Take Highway 6 north and explore the shores of Lake Manitoba as you head toward the coast of the Hudson Bay.
This summer, we're featuring an amazing collection of road trips that will help you explore every corner of Manitoba. The Journey to Churchill road trip takes you up the eastern side of Lake Manitoba, north to Thompson and then to the polar bear capital of the world, Churchill as you travel through Treaty 1, 2 and 5 territories. Take one part of the itinerary for a day trip, or combine them for a multi-day trip.
With a name like Rubber Ducky Resort and Campground, you know this park means serious business when it comes to keeping your kids entertained. But not to worry, this park hasn’t forgotten about the adults. From its two pools and two hot tubs, to the stocked rainbow trout pond, duck pond, pool hall, mini golf course and outdoor movie theatre, there’s enough fun to go around. Oh, did we mention the Ducky Express Train? This fun ride is available on weekends at the campground.
Be sure to stop at Lundar, Manitoba. Here, you'll find Lundar Beach Provincial Park where you can explore one of Manitoba's natural marshlands. Lake Manitoba is home to a healthy population of birds which include pelicans, songbirds and ducks. Spend a day on the beach or head into town to catch a glimpse into the region's history at the Lundar Museum. The sunsets over the lake can't be beat! While there, peek in to see Manitoba's largest goose. Situated along the north-south flyway, the goose rests upon a revolving mount that turns with the wind.
If butter makes you swoon, then stop in at Eriksdale Creamery Museum. One of a kind in Manitoba, it showcases the functions and equipment of making the world’s most beloved toast topping. Constructed around 1912, the building was of standard wood-frame construction and, like many early creameries, in later years focused on butter-finishing and cutting. The Eriksdale Creamery ceased operation permanently in 1990.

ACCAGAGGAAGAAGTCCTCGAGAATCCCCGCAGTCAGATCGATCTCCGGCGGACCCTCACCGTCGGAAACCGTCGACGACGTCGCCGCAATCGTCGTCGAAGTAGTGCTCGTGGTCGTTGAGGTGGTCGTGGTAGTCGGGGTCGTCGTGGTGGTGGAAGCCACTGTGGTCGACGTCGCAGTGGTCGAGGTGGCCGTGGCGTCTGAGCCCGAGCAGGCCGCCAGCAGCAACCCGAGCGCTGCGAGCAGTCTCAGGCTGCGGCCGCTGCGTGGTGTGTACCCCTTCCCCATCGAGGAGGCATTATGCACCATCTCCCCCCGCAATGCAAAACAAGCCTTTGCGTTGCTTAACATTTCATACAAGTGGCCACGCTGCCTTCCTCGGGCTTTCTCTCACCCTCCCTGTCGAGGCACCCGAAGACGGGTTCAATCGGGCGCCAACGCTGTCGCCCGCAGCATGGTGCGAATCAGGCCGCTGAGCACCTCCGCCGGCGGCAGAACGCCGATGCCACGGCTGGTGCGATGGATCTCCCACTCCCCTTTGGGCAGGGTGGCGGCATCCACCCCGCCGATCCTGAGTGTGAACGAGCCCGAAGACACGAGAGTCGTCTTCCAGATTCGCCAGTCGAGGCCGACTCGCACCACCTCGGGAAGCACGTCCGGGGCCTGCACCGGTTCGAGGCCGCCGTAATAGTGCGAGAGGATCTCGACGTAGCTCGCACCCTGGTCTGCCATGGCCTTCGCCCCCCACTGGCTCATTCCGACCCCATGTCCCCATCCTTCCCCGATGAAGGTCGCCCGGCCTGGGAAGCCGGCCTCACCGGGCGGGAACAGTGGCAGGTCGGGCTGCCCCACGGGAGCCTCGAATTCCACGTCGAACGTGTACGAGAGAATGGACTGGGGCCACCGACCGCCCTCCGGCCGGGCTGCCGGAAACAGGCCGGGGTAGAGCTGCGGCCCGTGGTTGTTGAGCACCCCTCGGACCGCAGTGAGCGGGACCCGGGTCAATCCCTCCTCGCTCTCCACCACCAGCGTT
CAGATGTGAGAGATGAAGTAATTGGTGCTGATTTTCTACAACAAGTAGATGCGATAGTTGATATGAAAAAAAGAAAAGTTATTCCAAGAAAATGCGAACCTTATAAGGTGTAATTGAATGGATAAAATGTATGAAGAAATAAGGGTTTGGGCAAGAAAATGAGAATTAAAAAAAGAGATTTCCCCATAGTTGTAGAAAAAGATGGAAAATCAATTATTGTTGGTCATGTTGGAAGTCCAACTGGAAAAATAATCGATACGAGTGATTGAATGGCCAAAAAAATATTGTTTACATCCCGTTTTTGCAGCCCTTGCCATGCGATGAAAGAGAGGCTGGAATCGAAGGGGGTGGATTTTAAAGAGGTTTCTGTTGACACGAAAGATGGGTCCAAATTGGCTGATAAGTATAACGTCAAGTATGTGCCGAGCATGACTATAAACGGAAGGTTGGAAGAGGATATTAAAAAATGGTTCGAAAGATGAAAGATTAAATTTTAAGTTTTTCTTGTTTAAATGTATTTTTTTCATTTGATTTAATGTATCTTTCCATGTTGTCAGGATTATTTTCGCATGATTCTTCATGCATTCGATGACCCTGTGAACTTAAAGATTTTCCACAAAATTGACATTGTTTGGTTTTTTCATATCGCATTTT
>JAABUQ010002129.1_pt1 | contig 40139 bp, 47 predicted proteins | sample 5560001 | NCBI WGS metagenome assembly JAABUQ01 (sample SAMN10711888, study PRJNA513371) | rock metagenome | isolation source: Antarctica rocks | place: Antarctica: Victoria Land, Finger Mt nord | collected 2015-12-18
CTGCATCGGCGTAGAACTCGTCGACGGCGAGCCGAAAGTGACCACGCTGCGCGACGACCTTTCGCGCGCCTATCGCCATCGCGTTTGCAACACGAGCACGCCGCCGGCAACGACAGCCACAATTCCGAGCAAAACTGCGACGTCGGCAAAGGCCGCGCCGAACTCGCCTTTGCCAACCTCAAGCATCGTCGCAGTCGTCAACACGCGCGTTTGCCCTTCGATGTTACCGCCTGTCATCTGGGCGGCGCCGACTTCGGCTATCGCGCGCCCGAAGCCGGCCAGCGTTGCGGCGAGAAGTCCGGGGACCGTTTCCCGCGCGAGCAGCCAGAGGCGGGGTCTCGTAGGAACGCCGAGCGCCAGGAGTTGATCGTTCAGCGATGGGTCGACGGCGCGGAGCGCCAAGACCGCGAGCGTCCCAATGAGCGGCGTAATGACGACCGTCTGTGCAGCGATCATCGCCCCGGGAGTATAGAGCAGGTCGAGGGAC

Take a short detour north to the town of Ashern, "Land of the Sharptail Grouse". The statue represents the bounty of birds found in the area, and the many opportunities for grouse hunting.
Take a short detour off HWY 6 to Steep Rock, easily one of the most popular and most photographed spots in Manitoba. In summer, cabin-goers flock to the shores of Lake Manitoba, where impressive cliffs tower over the lake below. Here thousands of years of waves lapping against limestone have created unique rock formations.
Little Limestone Lake
This stunning lake found at the northern tip of Lake Winnipeg, along a remote stretch of Hwy 6 through traditional territory of Mosakahiken Cree Nation, is on record to be the largest and most dramatically colour-changing marl lake in the world. Depending on the heat of the day, the colour can change from vibrant turquoise to calming robin’s egg blue due to increasing levels of calcite from the lake’s limestone bottom. Travellers to this provincially protected area need to be resourceful and adventurous as there are limited services and amenities to guide your way, whether you’re exploring by paddling, fishing or hiking.
The pristine boreal wilderness of Paint Lake easily rivals the beauty of the Whiteshell and Nopiming in southern Manitoba. Better yet, it is more off the beaten path. At the park’s heart is Paint Lake Marina, the largest in Manitoba, where anglers and avid boaters meet under the scorching summer sun. Spend the night at Paint Lake Lodge. This family-run resort offers all-season vacation cabin rentals and one of the tastiest kitchens in the North. Camping abounds at Paint Lake with plenty of seasonal and overnight sites, and yurts with a lake view that make you feel like you are on a private island. Sunbathe at either of the two secluded beaches and when the sun is at its peak, cool off by walking the shaded Coffee Cove Hiking Trail that takes you through a forested rocky outcrop.
The profile of Pisew Falls Provincial Park, can’t be missed thanks to its Insta-worthy waterfall. You can hear the falls as soon as you exit your car in the parking lot; just follow your ear down a short boardwalk to two viewing platforms to take in the awesome site. Pisew, which means lynx in Cree, is where the Grass River drops 13 meters, switches directions and plunges through a gorge. Once you’ve got your fill of these falls, head over to the 0.5 km trail that leads to lower Pisew Falls, where a rotary bridge offers views of more rapids.
Another option for the very adventurous is the 30 km (return) Pisew-Kwasitchewan hike that starts at the end of the rotary bridge and is considered one of the most challenging backcountry trails in Manitoba. The rugged terrain leads hikers down the Grass River, a route travelled for thousands of years by Indigenous peoples and then during the late 1700s fur trade by Hudson Bay and Northwest Company men. Camping is allowed at designated sites, so plan to overnight when you reach the awesome climax of Kwasitchewan Falls, Manitoba’s highest waterfall (14 meters).